This blog aims to be a contribution, an outward reflection of the world, religion, culture, academe, and much more. The posts are meant to be educative, engaging, reflective, but enjoyable at the same time. I want to be a part of a Muslima blogging community where we build each other up through our posts.
There are several categories in this blog: 1000 Aisha, Reflection, and Noteworthy. 1000 Aisha is about Muslimas contributing actively to society. Reflection simply contains contemplations on whatever topics that come to mind. Noteworthy includes recommendations on items, be they books, places, dining, products, etc.
DJARABI KITABS PUBLISHING was founded by Papatia Feauxzar in May 2013. Djarabi means Love in Mandinga, her ancestral tribe.
DJARABI KITABS PUBLISHING therefore promotes love books and books that promote justice, freedom of speech, peace and understanding in the community.
DJARABI KITABS PUBLISHING is now a leader in publishing books written by Muslims for both a religious and mainstream audience.
My blog is about sharing the most important knowledge I have gathered through the years as an entrepreneur. I have just started a new category called “Humanity”, where I will be taking up some issues in today’s society.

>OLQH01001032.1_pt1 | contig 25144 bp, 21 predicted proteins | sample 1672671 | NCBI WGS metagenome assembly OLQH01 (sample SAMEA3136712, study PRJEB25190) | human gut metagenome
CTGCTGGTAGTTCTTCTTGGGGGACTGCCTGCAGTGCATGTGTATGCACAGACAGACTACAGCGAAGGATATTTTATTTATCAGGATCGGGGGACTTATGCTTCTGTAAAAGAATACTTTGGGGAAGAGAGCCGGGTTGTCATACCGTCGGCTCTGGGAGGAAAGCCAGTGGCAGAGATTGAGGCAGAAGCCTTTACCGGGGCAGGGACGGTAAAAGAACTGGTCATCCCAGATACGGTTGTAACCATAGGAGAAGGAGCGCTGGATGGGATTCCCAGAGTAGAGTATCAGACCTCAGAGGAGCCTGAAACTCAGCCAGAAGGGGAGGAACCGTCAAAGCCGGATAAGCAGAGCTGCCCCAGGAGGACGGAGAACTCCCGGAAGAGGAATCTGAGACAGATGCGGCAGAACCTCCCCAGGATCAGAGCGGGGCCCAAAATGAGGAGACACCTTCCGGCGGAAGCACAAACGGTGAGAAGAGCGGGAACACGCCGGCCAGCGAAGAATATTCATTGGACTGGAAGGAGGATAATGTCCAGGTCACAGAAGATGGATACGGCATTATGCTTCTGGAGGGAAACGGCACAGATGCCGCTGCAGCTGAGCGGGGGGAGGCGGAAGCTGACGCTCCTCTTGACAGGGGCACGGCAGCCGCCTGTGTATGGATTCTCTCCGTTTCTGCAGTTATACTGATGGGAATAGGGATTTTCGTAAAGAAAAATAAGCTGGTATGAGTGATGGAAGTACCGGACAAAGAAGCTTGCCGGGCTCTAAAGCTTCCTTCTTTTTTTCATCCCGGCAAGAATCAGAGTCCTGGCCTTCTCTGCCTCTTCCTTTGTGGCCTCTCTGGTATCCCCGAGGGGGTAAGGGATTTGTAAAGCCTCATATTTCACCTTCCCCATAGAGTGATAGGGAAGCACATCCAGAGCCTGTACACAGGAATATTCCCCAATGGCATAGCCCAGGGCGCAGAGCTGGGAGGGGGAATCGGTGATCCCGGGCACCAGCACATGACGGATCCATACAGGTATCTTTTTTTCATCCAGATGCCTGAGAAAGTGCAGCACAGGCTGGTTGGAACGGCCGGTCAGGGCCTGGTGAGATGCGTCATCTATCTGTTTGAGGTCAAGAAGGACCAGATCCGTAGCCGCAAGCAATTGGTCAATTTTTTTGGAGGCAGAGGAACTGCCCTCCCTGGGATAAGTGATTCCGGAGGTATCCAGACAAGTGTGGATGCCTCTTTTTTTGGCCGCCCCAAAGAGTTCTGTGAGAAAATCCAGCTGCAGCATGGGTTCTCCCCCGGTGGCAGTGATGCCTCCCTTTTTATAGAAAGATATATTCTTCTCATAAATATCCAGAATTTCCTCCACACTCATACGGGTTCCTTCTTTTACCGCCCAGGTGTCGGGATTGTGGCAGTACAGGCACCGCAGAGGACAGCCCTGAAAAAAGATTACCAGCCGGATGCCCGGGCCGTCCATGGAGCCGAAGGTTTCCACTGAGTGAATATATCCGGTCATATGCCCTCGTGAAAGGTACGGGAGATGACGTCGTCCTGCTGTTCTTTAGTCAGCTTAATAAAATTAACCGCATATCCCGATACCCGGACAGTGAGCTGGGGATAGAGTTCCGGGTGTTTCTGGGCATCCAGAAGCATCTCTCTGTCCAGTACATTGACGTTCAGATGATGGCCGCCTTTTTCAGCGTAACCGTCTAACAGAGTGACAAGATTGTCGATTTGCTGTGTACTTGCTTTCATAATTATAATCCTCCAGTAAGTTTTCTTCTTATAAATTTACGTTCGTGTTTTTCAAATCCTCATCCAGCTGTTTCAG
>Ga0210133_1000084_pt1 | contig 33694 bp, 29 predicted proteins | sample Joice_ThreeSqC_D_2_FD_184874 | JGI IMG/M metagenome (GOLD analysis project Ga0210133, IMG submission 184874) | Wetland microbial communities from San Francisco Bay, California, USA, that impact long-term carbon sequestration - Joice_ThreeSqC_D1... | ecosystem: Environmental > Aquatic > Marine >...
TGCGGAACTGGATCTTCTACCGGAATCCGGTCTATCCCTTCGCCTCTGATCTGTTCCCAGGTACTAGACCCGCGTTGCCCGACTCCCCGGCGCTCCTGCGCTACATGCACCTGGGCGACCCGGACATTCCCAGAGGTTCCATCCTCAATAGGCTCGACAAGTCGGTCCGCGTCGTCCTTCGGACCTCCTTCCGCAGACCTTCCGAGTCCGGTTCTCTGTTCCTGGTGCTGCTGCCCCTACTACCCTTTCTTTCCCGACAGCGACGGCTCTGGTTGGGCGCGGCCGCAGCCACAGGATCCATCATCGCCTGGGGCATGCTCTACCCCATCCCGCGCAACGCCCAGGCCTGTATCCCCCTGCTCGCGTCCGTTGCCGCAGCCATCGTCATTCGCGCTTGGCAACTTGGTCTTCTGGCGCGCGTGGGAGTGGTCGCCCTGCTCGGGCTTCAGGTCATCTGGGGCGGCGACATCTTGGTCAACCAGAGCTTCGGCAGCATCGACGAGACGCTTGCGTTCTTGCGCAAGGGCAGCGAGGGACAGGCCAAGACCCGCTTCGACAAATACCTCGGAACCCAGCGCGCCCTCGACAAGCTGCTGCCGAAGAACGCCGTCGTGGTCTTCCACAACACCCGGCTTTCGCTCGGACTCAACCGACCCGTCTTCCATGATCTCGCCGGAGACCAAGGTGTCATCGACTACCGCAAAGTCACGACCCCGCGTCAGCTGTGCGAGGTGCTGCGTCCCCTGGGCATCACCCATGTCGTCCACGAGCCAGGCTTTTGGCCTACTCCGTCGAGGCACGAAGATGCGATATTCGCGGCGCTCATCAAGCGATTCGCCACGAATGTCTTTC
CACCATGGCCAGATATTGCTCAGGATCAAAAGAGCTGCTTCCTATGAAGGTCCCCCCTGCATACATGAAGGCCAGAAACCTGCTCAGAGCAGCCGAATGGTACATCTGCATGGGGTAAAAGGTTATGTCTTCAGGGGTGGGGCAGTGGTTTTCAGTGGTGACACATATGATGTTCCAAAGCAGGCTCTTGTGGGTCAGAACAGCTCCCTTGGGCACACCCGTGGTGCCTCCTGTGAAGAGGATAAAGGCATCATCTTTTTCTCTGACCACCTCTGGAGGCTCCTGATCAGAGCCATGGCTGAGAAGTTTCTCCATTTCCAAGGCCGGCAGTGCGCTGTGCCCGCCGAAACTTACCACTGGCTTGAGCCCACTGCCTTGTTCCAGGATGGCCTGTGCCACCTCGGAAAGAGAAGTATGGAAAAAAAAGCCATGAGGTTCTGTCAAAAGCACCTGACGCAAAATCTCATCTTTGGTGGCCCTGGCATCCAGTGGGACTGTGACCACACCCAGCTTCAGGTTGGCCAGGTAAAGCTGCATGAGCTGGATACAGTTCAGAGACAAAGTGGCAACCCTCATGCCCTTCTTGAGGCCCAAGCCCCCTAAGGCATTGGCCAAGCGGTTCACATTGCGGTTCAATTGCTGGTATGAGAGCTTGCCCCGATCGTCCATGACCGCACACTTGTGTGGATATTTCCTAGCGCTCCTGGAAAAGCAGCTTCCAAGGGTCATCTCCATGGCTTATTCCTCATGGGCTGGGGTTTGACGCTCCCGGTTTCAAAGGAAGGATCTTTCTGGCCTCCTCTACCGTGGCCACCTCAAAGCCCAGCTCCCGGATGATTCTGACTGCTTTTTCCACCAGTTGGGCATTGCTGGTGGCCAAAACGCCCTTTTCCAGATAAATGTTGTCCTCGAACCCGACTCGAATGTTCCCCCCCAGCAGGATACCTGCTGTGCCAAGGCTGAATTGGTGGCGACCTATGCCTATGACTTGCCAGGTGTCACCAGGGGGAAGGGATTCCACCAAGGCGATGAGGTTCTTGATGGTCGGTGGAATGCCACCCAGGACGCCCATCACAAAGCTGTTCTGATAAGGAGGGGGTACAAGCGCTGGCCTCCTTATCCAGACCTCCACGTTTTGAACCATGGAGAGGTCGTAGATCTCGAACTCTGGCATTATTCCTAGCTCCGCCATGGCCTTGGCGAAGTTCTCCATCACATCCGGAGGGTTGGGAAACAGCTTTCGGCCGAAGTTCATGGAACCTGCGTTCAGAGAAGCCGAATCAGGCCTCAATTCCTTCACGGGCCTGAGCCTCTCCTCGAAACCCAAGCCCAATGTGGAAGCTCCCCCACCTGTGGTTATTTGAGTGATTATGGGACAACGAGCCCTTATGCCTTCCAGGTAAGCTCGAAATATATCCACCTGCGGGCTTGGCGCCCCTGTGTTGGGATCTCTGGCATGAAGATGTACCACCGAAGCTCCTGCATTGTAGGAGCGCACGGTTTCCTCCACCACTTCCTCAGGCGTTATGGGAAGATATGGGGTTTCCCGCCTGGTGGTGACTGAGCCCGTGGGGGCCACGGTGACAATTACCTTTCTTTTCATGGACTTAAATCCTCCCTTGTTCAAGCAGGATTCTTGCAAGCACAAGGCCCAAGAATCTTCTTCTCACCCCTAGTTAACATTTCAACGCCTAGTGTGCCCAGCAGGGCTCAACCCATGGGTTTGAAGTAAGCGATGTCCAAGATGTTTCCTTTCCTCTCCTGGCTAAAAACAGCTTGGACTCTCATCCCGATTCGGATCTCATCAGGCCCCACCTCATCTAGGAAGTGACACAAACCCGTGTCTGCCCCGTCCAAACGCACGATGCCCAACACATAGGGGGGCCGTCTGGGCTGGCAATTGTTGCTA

I established my first company in 2013 and in 2016 my second company. Since the start of my first company I have been blogging and doing speeches about business strategy and my entrepreneurial journey.
My blog is mostly about my views and my experiences of the world as a Muslimah and in particular as a revert. My blog will mostly be focused on discussing Islam especially in terms of how it is perceived in society and my main aim for the blog is to hopefully open some people’s minds and maybe help them be more understanding. I also want to use it to discuss any relevant topics in the media which may affect us as Muslims.
Throughout the dozens of conversations I’ve had with women in the past few months, there has been one common theme in all of their stories; their struggle. I hope to bring stories of women like my grandmother, who have lived lives worth documenting. Women who have fought their battles with grace. Through their narratives, I hope to cultivate in us the habit of resilience rather than that of defeat.